Traditionally, fixed-income investments have been used to
reduce a portfolio’s overall volatility to an acceptable level without
significantly reducing returns—but that objective may require reconsideration
amidst today’s diverse, multi-generational workforce.
A new whitepaper, authored by the research team at the
American Retirement Association, and sponsored by Janus Henderson Investors,
points out that in the past, investment recommendations may have been more focused
on achieving minimum compliance and “checking the fixed income box” rather than
anticipating participant investment needs at various life stages.
A multi-generational participant population has more complex
“A participant’s investment needs will vary during the
accumulation stage, as a ‘term vested’ participant, and during periods of
decumulation as a ‘retiree’,” Jack Towarnicky, researcher at the American
Retirement Association and co-author of the report, said in a statement. “Needs
may also change when a surviving spouse steps into the participant’s shoes and
continues participation. Many plans also
permit a non-spouse beneficiary to continue the account for a specified
The whitepaper, drawing on the findings of a survey conducted
jointly by the Plan Sponsor Council of America (PSCA) and the National
Association of Plan Advisors (NAPA), points out that while the vast majority of
financial professional respondents said that they considered diversification in
their recommendations, fewer than two-thirds of investment professionals
(63.4%) confirmed that “correlation with equities” was an “essential” or a
“preferred” criterion in recommending fixed income options.
Critically, particularly in view of the diversity of
participant investment practices, as well as participants’ diverse needs and
uses of plan assets, fewer than 25% of investment professionals consider key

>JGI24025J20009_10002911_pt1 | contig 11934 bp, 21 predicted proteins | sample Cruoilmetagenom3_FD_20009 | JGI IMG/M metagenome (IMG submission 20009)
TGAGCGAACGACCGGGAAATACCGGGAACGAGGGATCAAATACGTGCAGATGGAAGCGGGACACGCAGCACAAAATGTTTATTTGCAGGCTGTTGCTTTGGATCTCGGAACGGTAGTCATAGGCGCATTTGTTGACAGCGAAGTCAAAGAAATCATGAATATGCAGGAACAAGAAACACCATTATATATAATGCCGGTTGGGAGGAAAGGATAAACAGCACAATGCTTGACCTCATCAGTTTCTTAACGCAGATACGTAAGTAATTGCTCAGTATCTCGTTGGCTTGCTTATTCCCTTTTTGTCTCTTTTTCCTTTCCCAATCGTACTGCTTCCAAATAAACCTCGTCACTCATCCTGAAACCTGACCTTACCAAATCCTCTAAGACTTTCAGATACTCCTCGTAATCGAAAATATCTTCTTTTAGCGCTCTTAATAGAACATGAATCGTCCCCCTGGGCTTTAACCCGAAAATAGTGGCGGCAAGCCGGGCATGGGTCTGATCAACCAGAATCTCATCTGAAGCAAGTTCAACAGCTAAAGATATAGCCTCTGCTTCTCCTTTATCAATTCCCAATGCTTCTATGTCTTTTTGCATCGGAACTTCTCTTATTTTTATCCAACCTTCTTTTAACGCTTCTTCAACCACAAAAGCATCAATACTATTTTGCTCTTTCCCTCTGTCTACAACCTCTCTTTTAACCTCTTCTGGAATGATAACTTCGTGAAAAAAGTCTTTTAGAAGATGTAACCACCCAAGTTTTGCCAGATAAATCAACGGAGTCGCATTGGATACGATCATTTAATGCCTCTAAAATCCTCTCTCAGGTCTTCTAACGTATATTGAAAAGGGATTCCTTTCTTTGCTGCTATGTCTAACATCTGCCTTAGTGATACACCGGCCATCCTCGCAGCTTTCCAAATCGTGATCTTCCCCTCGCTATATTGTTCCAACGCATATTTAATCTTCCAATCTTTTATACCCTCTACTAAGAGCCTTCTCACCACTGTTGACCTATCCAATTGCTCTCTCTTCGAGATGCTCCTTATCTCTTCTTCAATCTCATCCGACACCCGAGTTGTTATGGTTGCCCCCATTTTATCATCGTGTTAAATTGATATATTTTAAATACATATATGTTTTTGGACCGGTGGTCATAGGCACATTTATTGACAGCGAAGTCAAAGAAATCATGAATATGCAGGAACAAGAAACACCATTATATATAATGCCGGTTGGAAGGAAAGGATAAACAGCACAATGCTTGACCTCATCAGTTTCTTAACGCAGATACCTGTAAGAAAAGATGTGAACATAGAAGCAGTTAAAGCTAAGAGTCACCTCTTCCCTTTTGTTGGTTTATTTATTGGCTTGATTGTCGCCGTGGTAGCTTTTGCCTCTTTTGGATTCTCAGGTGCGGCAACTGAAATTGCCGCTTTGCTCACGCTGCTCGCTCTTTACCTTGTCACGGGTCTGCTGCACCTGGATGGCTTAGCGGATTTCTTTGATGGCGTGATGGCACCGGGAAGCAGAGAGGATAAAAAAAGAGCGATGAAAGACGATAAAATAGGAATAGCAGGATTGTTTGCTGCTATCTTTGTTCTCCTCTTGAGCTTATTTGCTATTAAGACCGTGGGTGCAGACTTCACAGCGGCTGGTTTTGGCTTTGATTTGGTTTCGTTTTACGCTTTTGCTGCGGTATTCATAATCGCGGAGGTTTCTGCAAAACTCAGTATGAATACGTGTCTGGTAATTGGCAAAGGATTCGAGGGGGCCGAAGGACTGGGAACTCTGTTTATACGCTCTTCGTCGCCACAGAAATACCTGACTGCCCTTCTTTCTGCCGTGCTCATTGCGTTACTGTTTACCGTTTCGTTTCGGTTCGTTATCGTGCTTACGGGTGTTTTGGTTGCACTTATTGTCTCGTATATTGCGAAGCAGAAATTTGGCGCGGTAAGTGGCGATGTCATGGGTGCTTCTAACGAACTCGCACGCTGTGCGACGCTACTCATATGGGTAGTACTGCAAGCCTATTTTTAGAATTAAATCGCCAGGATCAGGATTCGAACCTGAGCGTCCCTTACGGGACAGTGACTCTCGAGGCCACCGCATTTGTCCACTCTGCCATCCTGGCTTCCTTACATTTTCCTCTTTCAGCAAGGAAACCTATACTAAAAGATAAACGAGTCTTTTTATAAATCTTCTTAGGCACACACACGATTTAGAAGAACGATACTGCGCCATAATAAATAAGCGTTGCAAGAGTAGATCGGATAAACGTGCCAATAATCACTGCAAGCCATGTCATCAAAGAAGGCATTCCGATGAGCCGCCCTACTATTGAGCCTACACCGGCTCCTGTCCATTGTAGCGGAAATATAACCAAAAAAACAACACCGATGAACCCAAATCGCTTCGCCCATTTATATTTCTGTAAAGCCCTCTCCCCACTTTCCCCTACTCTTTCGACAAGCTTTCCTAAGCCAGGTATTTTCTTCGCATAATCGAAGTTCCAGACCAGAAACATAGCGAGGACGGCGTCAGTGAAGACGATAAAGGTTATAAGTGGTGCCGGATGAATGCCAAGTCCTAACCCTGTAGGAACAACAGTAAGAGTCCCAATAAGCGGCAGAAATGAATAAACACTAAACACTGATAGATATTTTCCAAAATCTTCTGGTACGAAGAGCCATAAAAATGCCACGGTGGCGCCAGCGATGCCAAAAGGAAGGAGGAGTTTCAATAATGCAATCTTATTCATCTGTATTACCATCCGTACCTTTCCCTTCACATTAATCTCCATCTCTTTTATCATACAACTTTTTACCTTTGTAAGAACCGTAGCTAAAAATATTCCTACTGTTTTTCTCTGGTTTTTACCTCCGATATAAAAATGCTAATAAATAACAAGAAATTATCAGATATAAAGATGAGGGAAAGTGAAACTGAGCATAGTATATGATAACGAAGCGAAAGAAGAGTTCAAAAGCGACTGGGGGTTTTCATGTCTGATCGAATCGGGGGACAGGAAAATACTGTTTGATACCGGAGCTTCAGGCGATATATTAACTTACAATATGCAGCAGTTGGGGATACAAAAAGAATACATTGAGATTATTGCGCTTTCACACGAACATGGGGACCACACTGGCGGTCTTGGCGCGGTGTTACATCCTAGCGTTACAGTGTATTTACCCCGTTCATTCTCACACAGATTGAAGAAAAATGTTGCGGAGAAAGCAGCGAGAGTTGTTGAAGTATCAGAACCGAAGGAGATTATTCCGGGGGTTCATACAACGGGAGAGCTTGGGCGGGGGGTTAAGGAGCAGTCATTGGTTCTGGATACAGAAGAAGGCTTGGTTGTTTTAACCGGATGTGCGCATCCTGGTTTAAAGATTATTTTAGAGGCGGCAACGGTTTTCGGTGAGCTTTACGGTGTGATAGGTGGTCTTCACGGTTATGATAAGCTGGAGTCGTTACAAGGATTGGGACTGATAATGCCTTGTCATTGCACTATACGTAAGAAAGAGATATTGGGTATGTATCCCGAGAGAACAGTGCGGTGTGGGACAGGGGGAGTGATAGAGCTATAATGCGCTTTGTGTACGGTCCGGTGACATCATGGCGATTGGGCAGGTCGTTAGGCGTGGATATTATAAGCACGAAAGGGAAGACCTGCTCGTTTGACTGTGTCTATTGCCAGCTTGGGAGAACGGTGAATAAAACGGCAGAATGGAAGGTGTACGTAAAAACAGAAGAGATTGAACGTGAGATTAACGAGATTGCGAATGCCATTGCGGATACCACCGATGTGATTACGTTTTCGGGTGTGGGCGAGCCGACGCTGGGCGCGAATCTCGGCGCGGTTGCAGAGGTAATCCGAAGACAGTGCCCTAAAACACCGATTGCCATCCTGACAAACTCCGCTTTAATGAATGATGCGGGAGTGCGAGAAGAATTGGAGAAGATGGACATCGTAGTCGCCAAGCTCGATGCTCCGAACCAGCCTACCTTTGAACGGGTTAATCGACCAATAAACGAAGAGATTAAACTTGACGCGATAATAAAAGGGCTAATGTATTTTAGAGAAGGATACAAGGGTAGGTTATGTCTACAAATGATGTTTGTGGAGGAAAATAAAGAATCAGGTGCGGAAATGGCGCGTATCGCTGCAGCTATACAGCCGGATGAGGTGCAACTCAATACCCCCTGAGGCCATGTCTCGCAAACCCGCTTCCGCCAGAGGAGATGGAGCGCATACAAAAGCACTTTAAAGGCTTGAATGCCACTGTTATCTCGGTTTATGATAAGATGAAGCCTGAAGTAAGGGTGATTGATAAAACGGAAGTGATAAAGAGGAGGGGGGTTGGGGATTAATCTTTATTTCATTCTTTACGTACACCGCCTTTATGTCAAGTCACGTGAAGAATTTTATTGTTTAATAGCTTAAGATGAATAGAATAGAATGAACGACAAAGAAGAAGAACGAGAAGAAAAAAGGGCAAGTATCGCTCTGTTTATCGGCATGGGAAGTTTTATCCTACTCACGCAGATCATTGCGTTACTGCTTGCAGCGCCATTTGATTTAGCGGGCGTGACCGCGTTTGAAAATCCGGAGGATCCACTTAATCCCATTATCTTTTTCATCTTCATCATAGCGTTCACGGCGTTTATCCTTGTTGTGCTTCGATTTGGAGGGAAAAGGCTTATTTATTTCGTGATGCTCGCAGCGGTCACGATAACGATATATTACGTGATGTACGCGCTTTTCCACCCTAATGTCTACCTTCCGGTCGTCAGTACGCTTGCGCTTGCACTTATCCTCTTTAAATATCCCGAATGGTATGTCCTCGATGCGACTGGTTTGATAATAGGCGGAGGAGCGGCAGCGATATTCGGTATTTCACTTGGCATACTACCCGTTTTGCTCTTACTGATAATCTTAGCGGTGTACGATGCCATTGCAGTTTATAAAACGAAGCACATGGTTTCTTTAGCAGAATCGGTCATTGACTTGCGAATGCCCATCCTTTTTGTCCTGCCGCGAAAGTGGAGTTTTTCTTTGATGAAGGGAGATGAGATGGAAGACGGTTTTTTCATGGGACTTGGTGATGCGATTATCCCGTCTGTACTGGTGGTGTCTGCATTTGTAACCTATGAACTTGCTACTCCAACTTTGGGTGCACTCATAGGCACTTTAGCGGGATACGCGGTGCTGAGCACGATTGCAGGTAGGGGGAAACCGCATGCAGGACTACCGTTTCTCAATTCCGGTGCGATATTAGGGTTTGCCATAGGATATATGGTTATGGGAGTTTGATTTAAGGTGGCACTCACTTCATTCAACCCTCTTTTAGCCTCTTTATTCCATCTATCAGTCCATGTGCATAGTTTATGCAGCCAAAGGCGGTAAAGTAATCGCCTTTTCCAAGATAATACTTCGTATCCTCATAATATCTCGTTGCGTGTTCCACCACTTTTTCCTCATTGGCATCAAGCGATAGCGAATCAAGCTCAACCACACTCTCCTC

participant demographical aspects such as tenure, salary, education level,
presence of other benefits (such as a defined benefit pension plan), gender,
account balance, and/or ethnicity/race.
“Today, an ever-increasing number of plan sponsors encourage
participants to retain assets in the plan after separation,” Nevin Adams, chief
content officer of the American Retirement Association, added. “Additionally, provisions in the Setting
Every Community Up for Retirement (SECURE) Act, such as an extension in the
required minimum distribution age, and expansions of the safe harbors for
lifetime income options may well mean that fiduciaries will—and should—be more
attentive to broader consideration of fixed income alternatives in the future.”
“Fiduciaries have long understood the need for a diversified
menu of investment options. However,
regardless of plan size, plan provisions, or diverse participant populations,
the typical 401k plan has three to four times as many equity options as
fixed-income choices,” Towarnicky concluded.
“As the prevalence and amount of guaranteed retirement income from other
sources declines (e.g., defined benefit pension plans), and as more
participants age into retirement, a more diverse set of fixed income options
may be needed for income generation.”
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